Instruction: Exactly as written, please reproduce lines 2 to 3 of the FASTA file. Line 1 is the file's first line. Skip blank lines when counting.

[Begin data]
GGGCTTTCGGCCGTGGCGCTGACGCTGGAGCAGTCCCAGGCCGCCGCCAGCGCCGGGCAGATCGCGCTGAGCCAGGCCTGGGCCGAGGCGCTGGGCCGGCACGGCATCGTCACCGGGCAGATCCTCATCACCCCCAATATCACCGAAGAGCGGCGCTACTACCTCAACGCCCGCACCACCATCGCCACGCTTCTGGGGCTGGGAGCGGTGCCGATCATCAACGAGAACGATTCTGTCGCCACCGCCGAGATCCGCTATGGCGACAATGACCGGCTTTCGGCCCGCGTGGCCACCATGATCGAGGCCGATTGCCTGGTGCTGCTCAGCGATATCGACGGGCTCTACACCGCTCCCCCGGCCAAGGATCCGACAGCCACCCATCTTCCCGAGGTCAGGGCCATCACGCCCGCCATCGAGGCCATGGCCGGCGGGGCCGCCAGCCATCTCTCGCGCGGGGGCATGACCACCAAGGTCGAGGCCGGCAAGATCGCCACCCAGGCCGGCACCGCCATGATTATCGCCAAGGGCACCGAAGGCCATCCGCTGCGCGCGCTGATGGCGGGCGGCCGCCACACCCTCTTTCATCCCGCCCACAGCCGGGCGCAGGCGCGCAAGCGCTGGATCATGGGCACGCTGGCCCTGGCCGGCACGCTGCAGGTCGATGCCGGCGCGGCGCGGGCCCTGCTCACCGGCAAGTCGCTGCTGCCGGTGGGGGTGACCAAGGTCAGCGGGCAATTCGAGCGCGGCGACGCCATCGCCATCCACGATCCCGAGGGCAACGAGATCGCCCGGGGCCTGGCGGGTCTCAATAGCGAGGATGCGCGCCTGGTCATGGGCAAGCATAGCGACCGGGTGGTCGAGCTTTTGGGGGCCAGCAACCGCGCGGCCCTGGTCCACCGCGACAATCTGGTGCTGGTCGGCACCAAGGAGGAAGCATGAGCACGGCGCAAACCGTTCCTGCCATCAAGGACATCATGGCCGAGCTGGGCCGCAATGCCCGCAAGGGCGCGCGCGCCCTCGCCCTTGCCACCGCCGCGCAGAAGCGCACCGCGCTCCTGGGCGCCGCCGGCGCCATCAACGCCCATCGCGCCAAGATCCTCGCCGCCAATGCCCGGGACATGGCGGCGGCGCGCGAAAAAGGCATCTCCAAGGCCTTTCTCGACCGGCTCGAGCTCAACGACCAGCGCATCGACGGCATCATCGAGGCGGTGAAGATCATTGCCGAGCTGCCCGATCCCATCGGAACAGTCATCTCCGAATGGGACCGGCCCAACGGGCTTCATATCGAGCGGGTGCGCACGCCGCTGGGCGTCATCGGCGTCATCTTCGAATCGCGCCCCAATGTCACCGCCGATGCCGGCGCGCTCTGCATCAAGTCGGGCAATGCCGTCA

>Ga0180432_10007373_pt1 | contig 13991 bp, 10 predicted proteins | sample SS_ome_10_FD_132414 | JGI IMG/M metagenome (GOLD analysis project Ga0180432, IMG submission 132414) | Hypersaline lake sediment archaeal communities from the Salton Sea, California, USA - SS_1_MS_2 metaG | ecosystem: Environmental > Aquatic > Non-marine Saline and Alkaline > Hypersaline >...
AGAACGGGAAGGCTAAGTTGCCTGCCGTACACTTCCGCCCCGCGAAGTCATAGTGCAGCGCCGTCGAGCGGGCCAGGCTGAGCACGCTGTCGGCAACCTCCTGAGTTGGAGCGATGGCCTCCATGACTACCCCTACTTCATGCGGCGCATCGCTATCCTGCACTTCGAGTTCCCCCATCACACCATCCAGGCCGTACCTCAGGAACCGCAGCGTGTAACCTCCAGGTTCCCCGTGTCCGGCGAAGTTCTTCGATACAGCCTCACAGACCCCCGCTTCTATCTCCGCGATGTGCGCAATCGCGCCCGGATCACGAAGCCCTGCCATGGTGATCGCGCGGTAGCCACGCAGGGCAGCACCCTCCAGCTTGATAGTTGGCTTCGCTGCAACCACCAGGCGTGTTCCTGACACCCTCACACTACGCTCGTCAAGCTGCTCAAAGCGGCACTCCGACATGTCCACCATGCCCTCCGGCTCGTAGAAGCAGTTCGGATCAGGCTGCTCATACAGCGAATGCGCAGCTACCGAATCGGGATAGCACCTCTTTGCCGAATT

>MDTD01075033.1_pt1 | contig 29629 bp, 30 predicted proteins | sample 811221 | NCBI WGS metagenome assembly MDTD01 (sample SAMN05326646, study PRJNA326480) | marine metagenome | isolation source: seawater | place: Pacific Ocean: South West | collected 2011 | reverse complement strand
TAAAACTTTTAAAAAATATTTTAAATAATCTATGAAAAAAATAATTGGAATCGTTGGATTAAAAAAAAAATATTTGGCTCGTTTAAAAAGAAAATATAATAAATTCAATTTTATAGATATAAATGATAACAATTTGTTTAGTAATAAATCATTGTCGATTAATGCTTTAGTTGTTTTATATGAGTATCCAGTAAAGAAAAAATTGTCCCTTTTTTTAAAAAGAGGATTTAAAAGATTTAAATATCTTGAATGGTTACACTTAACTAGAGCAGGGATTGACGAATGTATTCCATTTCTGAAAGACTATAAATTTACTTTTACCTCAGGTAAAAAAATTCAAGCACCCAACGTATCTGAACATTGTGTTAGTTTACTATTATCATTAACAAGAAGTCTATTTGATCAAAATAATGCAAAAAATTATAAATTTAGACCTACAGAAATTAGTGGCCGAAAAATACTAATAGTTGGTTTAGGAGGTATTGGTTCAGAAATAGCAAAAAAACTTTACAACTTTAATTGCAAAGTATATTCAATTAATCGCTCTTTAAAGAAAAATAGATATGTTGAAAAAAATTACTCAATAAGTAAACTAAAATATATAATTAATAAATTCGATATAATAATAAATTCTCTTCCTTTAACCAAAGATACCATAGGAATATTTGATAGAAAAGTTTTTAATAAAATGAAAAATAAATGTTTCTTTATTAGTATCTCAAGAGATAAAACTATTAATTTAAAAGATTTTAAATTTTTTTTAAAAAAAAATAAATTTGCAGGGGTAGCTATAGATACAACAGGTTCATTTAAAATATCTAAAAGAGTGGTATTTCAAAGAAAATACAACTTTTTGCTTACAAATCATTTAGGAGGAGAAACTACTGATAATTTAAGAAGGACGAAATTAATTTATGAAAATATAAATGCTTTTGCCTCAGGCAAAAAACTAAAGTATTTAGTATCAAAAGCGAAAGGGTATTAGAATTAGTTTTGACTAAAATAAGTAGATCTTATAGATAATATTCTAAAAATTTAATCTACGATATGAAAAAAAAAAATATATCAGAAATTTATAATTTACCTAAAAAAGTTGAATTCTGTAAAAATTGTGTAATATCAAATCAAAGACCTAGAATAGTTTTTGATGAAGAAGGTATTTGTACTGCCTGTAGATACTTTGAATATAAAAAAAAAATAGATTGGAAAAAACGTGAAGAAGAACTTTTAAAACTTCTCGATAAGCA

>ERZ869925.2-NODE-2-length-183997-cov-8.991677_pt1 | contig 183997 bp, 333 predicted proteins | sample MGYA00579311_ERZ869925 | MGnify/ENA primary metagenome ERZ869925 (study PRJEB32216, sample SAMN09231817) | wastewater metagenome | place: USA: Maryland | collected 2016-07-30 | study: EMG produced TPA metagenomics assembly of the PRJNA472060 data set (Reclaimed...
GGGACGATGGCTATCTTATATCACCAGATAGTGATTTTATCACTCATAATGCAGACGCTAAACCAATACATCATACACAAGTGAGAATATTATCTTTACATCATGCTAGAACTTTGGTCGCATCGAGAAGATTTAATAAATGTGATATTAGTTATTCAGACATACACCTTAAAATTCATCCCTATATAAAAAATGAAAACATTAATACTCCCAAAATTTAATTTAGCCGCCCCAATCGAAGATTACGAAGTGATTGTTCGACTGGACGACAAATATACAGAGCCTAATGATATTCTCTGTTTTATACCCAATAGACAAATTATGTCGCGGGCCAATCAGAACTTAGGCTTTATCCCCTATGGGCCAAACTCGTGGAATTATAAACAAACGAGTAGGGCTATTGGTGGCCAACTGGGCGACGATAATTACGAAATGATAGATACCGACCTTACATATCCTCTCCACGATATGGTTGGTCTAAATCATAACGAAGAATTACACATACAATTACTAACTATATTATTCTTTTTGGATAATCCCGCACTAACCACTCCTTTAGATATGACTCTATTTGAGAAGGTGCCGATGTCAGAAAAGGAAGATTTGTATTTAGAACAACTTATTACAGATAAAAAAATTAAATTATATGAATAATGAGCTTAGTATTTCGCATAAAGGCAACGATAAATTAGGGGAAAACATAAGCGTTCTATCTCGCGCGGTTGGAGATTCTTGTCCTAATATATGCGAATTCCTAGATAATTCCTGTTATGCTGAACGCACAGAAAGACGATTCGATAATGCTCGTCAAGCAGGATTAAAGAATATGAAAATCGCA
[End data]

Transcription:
>Ga0180432_10007373_pt1 | contig 13991 bp, 10 predicted proteins | sample SS_ome_10_FD_132414 | JGI IMG/M metagenome (GOLD analysis project Ga0180432, IMG submission 132414) | Hypersaline lake sediment archaeal communities from the Salton Sea, California, USA - SS_1_MS_2 metaG | ecosystem: Environmental > Aquatic > Non-marine Saline and Alkaline > Hypersaline >...
AGAACGGGAAGGCTAAGTTGCCTGCCGTACACTTCCGCCCCGCGAAGTCATAGTGCAGCGCCGTCGAGCGGGCCAGGCTGAGCACGCTGTCGGCAACCTCCTGAGTTGGAGCGATGGCCTCCATGACTACCCCTACTTCATGCGGCGCATCGCTATCCTGCACTTCGAGTTCCCCCATCACACCATCCAGGCCGTACCTCAGGAACCGCAGCGTGTAACCTCCAGGTTCCCCGTGTCCGGCGAAGTTCTTCGATACAGCCTCACAGACCCCCGCTTCTATCTCCGCGATGTGCGCAATCGCGCCCGGATCACGAAGCCCTGCCATGGTGATCGCGCGGTAGCCACGCAGGGCAGCACCCTCCAGCTTGATAGTTGGCTTCGCTGCAACCACCAGGCGTGTTCCTGACACCCTCACACTACGCTCGTCAAGCTGCTCAAAGCGGCACTCCGACATGTCCACCATGCCCTCCGGCTCGTAGAAGCAGTTCGGATCAGGCTGCTCATACAGCGAATGCGCAGCTACCGAATCGGGATAGCACCTCTTTGCCGAATT